But perhaps the most important reason why the $1m awarded to O’Neill makes me want to cheer is what she has actually achieved. During her long academic career at Cambridge University, she not only earned acclaim for developing brilliant treatises linked to the work of Immanuel Kant but, as the judges noted, she was also “exceptional in combining pure theory – particularly, but not solely, of the Kantian kind – with its practical enactment”.

但或许,我希望为奥尼尔获得百万美元奖金欢呼的最重要原因是她真正取得的成就。在剑桥大学的漫长学术生涯中,她不仅因对伊曼努尔•康德(Immanuel Kant)作品的深入研究而收获赞誉,而且(正如评委们指出的)还“在把纯理论——尤其(但不仅仅)是康德式的理论——与其实践相结合方面非常出色”。

More specifically, O’Neill has written books on justice and human rights, chaired the Nuffield Council on Bioethics, run the UK’s Equality and Human Rights Commission and now sits in the House of Lords, as a cross-party peer. It is enough to make your head spin but it also illustrates a bigger point: it pays to break down some of the silos that haunt our professional worlds, and to get academics involved in public policy (and vice versa). Indeed, at a time when politics is so tribal and petty – in relation to Brexit and much else – we need this more than ever.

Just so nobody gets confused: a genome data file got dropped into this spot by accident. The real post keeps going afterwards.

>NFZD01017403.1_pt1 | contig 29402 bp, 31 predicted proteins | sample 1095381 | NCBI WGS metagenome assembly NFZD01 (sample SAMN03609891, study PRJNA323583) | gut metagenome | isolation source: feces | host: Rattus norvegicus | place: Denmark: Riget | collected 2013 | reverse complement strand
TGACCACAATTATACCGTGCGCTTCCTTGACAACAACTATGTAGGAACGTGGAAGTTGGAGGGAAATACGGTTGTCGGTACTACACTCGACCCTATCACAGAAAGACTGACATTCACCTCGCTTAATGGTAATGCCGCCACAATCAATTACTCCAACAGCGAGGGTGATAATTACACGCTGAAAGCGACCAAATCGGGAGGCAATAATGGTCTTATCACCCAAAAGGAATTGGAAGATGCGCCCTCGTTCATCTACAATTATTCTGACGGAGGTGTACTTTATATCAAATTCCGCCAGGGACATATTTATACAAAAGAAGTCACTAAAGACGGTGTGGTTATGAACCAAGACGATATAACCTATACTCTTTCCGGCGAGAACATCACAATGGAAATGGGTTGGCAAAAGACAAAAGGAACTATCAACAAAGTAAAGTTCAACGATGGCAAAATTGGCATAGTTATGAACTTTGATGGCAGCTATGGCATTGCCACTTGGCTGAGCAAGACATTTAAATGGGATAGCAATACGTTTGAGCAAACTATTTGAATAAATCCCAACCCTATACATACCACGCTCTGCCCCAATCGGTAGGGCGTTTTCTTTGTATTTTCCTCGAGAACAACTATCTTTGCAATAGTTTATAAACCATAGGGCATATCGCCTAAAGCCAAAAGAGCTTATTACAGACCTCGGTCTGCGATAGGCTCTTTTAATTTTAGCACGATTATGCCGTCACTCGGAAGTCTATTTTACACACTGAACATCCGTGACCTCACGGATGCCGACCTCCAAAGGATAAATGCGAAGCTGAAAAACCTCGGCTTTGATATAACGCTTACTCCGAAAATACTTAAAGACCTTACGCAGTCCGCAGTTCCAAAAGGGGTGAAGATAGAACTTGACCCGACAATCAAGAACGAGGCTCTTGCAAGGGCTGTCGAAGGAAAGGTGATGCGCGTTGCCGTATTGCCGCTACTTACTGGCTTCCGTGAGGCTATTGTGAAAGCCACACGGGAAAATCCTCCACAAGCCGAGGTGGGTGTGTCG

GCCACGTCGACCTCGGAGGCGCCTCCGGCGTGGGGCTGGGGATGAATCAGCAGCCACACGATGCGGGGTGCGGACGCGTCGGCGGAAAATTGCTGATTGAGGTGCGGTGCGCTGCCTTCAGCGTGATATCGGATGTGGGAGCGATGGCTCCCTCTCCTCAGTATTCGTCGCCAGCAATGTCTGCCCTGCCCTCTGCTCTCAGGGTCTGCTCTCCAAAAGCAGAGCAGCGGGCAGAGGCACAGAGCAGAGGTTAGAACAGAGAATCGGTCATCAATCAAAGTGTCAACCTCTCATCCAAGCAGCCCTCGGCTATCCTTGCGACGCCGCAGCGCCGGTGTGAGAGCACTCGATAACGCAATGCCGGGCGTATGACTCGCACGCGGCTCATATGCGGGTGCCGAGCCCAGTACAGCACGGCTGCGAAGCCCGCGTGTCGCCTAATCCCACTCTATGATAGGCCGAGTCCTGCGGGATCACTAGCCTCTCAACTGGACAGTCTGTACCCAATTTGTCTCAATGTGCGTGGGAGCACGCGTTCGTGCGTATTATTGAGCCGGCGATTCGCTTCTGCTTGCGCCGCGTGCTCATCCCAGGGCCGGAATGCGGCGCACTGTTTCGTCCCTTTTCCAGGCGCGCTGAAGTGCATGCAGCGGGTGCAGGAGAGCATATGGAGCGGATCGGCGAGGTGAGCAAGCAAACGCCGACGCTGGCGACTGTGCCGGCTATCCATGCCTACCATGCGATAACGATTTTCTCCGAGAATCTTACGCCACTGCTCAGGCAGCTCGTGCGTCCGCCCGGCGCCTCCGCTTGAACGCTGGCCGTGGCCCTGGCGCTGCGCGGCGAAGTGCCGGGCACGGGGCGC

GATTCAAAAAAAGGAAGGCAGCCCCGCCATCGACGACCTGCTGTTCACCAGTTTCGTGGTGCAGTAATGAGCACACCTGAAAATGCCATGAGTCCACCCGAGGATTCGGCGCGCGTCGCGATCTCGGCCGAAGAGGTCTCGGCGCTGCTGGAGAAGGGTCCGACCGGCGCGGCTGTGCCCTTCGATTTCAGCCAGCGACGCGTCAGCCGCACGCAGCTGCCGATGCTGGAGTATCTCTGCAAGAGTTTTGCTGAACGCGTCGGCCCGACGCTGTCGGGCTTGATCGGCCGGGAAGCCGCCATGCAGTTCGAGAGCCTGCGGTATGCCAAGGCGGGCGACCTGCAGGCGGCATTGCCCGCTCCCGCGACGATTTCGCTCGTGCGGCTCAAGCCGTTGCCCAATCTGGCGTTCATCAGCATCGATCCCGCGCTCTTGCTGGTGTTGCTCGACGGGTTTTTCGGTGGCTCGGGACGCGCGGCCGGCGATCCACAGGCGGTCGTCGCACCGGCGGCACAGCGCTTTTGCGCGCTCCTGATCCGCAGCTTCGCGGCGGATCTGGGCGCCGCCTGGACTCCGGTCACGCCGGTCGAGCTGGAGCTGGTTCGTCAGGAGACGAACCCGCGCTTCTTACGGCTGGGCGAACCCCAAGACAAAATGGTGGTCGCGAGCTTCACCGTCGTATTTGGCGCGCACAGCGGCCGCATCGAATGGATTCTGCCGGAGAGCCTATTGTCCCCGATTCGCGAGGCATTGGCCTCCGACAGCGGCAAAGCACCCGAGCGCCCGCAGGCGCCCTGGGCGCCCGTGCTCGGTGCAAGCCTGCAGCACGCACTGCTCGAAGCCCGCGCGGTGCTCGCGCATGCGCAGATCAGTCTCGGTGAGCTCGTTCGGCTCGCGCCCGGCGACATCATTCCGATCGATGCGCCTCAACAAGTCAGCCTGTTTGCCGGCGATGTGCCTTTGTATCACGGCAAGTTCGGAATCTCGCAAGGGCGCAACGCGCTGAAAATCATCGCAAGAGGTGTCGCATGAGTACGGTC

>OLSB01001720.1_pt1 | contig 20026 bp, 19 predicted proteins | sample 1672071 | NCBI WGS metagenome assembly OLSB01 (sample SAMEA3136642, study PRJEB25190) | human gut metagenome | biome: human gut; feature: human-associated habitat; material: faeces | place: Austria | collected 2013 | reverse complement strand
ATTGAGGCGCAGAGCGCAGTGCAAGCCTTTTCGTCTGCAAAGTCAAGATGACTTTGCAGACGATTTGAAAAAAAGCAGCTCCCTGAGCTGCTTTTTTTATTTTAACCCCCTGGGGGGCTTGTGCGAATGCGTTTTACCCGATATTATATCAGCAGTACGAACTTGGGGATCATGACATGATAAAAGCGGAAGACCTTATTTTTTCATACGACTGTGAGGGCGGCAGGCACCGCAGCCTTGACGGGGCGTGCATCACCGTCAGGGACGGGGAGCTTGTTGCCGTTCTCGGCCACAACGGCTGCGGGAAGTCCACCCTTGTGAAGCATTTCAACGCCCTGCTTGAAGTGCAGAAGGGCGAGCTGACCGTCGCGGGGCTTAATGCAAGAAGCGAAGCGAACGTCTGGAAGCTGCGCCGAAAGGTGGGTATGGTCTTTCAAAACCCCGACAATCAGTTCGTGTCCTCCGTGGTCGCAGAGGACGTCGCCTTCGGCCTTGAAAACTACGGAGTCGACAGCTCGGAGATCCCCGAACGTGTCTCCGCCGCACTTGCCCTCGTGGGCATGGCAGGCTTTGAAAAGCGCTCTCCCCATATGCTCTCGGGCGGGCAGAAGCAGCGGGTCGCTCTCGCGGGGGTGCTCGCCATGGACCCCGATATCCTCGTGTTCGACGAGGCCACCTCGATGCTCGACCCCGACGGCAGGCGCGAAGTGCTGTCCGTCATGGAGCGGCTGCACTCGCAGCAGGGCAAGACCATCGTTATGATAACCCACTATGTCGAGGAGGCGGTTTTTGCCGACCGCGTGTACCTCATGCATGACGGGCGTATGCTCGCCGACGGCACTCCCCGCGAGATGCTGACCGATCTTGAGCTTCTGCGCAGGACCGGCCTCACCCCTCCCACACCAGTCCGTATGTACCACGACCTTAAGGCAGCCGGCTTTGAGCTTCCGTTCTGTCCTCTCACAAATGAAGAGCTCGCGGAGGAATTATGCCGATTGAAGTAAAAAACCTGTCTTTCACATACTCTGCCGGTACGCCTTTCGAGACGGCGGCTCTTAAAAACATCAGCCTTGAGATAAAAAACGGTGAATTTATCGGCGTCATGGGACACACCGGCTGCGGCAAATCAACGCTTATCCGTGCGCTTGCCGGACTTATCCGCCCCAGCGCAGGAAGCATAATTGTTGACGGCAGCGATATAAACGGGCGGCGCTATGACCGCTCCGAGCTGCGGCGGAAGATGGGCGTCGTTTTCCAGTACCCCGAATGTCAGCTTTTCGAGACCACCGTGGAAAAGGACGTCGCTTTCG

更具体地说,奥尼尔撰写了关于正义和人权的著作,执掌纳菲尔德生命伦理学理事会(Nuffield Bioethics Council),负责英国的平等与人权委员会(Equality and Human Rights Commission),如今作为一名跨党派成员在上议院(House of Lords)担任议员。这些光环足以令你头晕目眩,但也说明了一个更大的要点:打破困扰我们职业世界的一些“竖井”、让学术人士参与公共政策是有好处的(反之亦然)。的确,在一个政治变得如此部落化和琐碎的时代(无论是英国退欧还是其他事务),我们比以往任何时候都更需要这样做。

O’Neill has plenty of interesting ideas to share. Take her views on trust. In recent years (as I have noted in recent columns), there has been endless hand-wringing over the idea that, in the west, trust is declining. O’Neill believes this is misplaced. “[People say] the aim is to have more trust. Well, frankly, I think that’s a stupid aim,” she said in a recent TED talk. “I would aim to have more trust in the trustworthy but not in the untrustworthy. In fact, I aim positively to try not to trust the untrustworthy.”